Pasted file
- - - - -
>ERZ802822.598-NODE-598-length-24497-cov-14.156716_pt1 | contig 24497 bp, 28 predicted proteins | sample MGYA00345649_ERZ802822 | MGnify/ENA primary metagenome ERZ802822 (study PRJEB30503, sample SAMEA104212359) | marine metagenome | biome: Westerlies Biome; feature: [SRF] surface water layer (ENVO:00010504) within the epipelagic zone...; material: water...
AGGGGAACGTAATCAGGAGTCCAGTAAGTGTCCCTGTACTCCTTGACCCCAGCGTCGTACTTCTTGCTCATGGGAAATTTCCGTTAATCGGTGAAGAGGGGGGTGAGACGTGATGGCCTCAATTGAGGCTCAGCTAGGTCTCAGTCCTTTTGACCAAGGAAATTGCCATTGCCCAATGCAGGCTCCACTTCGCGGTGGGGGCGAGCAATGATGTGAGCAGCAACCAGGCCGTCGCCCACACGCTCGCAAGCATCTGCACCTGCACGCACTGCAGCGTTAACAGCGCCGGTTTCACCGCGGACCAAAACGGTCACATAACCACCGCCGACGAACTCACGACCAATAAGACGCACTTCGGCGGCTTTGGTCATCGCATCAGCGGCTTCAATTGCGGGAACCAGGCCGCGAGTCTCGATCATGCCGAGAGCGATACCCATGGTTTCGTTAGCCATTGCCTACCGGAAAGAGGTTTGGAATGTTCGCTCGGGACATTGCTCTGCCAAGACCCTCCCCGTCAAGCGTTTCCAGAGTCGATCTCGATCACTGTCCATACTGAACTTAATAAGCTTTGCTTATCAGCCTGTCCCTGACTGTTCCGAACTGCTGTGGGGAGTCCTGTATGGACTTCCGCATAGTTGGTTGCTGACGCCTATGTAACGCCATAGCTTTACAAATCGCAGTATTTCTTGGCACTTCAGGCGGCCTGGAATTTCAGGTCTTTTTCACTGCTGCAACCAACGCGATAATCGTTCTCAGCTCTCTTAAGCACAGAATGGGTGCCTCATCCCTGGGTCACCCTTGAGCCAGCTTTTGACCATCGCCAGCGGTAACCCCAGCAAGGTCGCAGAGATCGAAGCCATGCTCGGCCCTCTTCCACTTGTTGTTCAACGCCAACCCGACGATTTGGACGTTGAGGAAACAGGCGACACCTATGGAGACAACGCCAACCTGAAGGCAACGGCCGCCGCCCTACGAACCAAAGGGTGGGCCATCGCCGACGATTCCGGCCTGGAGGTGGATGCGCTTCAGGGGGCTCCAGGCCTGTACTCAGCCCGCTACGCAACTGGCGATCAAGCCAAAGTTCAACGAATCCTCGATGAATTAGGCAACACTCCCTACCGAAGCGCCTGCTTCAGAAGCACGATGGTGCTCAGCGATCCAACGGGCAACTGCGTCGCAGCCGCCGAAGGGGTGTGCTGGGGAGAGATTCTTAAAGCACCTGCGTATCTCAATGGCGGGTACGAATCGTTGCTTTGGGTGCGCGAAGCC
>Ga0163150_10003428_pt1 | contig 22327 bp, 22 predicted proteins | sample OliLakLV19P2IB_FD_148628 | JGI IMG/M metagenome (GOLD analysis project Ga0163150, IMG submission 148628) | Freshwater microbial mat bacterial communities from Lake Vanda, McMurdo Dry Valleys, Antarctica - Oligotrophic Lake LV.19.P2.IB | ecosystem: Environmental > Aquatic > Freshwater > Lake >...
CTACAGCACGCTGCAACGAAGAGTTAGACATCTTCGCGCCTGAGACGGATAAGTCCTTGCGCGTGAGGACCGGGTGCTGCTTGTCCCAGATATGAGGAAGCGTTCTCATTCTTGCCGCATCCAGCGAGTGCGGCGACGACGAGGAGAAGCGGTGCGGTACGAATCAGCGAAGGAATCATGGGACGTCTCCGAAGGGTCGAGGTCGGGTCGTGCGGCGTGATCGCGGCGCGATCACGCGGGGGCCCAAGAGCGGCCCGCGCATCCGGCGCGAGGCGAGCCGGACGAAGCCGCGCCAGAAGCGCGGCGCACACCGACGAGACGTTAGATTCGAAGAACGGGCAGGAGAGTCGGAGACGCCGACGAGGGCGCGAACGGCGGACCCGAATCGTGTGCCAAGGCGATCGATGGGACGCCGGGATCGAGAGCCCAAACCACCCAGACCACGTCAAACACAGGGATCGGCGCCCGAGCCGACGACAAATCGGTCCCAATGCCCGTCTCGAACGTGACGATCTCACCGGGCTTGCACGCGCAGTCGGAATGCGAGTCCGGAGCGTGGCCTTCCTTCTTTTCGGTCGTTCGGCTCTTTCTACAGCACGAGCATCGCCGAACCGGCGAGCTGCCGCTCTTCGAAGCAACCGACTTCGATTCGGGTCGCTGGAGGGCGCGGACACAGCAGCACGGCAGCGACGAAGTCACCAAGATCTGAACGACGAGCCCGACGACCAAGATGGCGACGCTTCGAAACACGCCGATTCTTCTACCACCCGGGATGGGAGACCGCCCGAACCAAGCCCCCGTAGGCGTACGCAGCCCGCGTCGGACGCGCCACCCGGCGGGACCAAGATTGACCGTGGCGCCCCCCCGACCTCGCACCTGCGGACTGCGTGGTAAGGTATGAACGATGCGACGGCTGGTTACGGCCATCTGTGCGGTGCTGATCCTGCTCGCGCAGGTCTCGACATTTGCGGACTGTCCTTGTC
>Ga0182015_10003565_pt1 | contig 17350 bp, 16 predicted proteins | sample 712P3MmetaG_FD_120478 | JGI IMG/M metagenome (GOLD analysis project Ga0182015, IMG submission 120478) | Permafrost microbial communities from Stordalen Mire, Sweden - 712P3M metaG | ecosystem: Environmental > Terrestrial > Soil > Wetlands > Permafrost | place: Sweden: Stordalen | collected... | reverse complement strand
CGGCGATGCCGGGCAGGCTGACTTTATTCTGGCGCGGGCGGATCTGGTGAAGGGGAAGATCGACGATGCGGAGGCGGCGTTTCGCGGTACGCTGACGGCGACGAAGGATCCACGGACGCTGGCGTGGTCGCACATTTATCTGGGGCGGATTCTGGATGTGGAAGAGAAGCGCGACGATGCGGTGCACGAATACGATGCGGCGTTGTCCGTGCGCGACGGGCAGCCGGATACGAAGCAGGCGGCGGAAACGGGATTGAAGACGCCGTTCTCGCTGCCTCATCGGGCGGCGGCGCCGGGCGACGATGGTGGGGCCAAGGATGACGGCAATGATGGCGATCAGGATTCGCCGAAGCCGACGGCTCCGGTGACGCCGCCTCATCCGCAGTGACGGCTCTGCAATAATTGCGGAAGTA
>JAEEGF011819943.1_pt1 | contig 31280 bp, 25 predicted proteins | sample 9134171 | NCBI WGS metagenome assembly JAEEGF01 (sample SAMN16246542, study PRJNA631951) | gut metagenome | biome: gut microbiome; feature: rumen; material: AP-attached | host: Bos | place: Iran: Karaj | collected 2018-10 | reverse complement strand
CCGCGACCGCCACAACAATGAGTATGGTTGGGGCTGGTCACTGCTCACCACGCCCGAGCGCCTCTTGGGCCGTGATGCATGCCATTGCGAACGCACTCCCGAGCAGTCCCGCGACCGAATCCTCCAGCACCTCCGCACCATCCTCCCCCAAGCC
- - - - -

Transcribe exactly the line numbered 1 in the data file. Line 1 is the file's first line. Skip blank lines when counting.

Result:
>ERZ802822.598-NODE-598-length-24497-cov-14.156716_pt1 | contig 24497 bp, 28 predicted proteins | sample MGYA00345649_ERZ802822 | MGnify/ENA primary metagenome ERZ802822 (study PRJEB30503, sample SAMEA104212359) | marine metagenome | biome: Westerlies Biome; feature: [SRF] surface water layer (ENVO:00010504) within the epipelagic zone...; material: water...